In my view the apostles were a foundational group of Christian leaders who functioned as witnesses to the risen Christ in the first generation of the church (Eph. 2:20; 3:5; 4:11; see also Acts 1:21-26; 1 Cor. 9:1; 15:5-8). Toward the end of that first generation of church history, some of the last of the apostolic writings urged believers to look back to what the apostles had taught, implicitly acknowledging that they were passing from the scene (2 Peter 3:1-2, 16; Jude 17; see also Heb. 2:3-4). I will elaborate on the distinctive function of apostles and prophets in Part 3 of this series.

The fact that Jesus is not physically present and that the apostles and prophets have passed away does not mean that miracles have not occurred since the end of the first century. Miracles happened before the Incarnation and there is enough evidence to support the belief that miracles have occurred in the many centuries since the last of the apostles died. Thus, we should reject extreme cessationism.

However, if we reject extreme cessationism, as we should, that does not mean that our only alternative is extreme continuationism. It is perfectly reasonable to think that the miraculous was intended to be especially prevalent or a prominent aspect of the ministries of Jesus and his authoritative spokespersons, in a way that was not intended for later periods. The remaining three reasons give strong support to this view.

 

Reason #2: The miracles of Jesus and the apostles functioned to validate the gospel.

The NT teaches that a significant function of miracles in the ministries of Jesus and the apostles was that of divine validation or confirmation. Jesus refused to perform miracles “on demand” to satisfy his critics (e.g., Matt. 12:38-39 par.; 16:1-4; John 4:48), but that doesn’t mean that his miracles were not intended to have evidential value. John describes the miracles of Jesus as “signs” that revealed his glory and that John told so that people would believe in Jesus as the Messiah and Son of God (John 2:11, 23; 4:54; 6:2, 14; 7:31; 9:16; 20:30-31).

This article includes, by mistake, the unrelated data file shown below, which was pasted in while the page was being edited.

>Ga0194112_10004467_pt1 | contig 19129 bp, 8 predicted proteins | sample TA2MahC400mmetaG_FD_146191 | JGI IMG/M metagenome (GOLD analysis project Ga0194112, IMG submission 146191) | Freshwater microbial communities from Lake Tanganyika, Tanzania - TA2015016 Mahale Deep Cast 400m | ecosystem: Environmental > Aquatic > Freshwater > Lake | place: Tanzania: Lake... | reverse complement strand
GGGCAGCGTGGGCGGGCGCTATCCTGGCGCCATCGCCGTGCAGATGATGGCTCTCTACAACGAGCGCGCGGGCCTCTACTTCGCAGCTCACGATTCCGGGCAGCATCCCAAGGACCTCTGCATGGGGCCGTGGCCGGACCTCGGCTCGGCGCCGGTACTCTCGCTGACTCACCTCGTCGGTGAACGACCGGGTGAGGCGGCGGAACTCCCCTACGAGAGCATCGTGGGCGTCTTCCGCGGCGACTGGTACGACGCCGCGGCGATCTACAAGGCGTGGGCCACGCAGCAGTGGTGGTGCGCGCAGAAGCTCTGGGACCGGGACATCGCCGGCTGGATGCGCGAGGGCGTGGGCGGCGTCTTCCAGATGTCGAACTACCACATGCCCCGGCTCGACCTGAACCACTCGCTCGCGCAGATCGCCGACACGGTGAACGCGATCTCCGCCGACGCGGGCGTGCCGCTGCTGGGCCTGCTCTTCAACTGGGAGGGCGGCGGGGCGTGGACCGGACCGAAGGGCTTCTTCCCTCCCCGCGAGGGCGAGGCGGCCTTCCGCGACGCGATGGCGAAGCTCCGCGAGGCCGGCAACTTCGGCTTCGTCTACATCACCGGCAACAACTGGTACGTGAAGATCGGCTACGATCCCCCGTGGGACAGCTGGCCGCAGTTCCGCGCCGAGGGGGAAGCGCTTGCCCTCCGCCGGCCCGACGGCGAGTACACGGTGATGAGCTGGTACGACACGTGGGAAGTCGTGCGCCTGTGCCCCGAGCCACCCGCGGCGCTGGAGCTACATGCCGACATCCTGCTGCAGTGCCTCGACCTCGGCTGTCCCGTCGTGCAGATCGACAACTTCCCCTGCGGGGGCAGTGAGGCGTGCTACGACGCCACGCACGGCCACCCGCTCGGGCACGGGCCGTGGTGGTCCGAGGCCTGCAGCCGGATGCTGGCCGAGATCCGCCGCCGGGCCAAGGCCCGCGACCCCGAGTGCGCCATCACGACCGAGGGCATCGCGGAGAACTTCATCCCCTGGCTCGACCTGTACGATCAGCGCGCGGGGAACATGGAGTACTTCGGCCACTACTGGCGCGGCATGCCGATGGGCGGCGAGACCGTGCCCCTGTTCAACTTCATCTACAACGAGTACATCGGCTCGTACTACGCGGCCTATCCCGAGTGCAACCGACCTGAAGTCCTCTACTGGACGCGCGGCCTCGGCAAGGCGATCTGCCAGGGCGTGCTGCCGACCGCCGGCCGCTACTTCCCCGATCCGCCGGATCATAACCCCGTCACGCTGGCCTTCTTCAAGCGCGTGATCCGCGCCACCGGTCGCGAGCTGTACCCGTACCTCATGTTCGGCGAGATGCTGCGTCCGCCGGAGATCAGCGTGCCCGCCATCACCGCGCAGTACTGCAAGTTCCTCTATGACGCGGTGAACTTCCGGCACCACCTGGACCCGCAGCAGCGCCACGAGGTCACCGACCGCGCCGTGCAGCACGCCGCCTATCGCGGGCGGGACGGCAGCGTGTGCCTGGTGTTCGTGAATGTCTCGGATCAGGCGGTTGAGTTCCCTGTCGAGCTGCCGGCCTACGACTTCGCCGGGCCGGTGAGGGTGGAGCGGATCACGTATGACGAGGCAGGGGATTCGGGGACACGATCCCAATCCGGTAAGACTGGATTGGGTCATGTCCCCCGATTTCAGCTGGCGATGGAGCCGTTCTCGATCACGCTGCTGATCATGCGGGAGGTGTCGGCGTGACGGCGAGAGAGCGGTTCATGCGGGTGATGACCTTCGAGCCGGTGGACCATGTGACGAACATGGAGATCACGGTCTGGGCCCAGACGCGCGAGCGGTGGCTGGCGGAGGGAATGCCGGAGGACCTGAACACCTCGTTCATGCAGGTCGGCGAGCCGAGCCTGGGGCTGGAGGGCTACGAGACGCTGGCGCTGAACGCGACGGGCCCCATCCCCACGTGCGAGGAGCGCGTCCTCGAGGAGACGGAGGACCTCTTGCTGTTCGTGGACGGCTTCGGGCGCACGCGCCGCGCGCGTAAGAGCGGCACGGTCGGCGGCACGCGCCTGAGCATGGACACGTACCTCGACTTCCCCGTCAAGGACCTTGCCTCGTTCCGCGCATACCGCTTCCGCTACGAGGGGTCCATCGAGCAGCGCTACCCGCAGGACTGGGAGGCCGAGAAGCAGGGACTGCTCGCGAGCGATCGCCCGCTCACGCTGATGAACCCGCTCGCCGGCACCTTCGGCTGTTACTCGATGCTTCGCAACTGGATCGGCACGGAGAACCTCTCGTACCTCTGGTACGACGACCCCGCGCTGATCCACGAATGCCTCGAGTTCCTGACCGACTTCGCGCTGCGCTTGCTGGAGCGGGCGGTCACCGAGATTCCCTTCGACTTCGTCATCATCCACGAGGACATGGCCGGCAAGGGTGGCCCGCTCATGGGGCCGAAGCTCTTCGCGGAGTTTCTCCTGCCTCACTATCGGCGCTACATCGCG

Likewise, Peter at Pentecost affirmed that Jesus was “a man attested to you by God with mighty works and wonders and signs that God did through him in your midst, as you yourselves know” (Acts 2:22 ESV). The word translated “attested” here (ἀποδεδειγμένον) means that God showed his approval or endorsement of Jesus by the miracles. The last part of Peter’s sentence emphasizes that his audience was well aware of these miracles because many of them had witnessed them or knew people who had been affected by them. Luke in the same passage goes on to say that the apostles did “many wonders and signs” (Acts 2:43), and this aspect of the miracles performed by the apostles as signs authenticating their message is reflected elsewhere in Acts (4:16, 22, 30; 5:12; 6:8; 8:6; 14:3; 15:12).

In his epistles, Paul refers to the “signs and wonders” that took place through his apostolic ministry (Rom. 15:19) and even appeals to those miracles as evidence of his apostleship: “Indeed, the signs of an apostle were performed among you with great perseverance by signs and wonders and powerful deeds” (2 Cor. 12:12 NET). Similarly, Hebrews states about the apostles that “God [was] also testifying with them, both by signs and wonders and by various miracles and by gifts of the Holy Spirit according to His own will” (Heb. 2:4 NASB).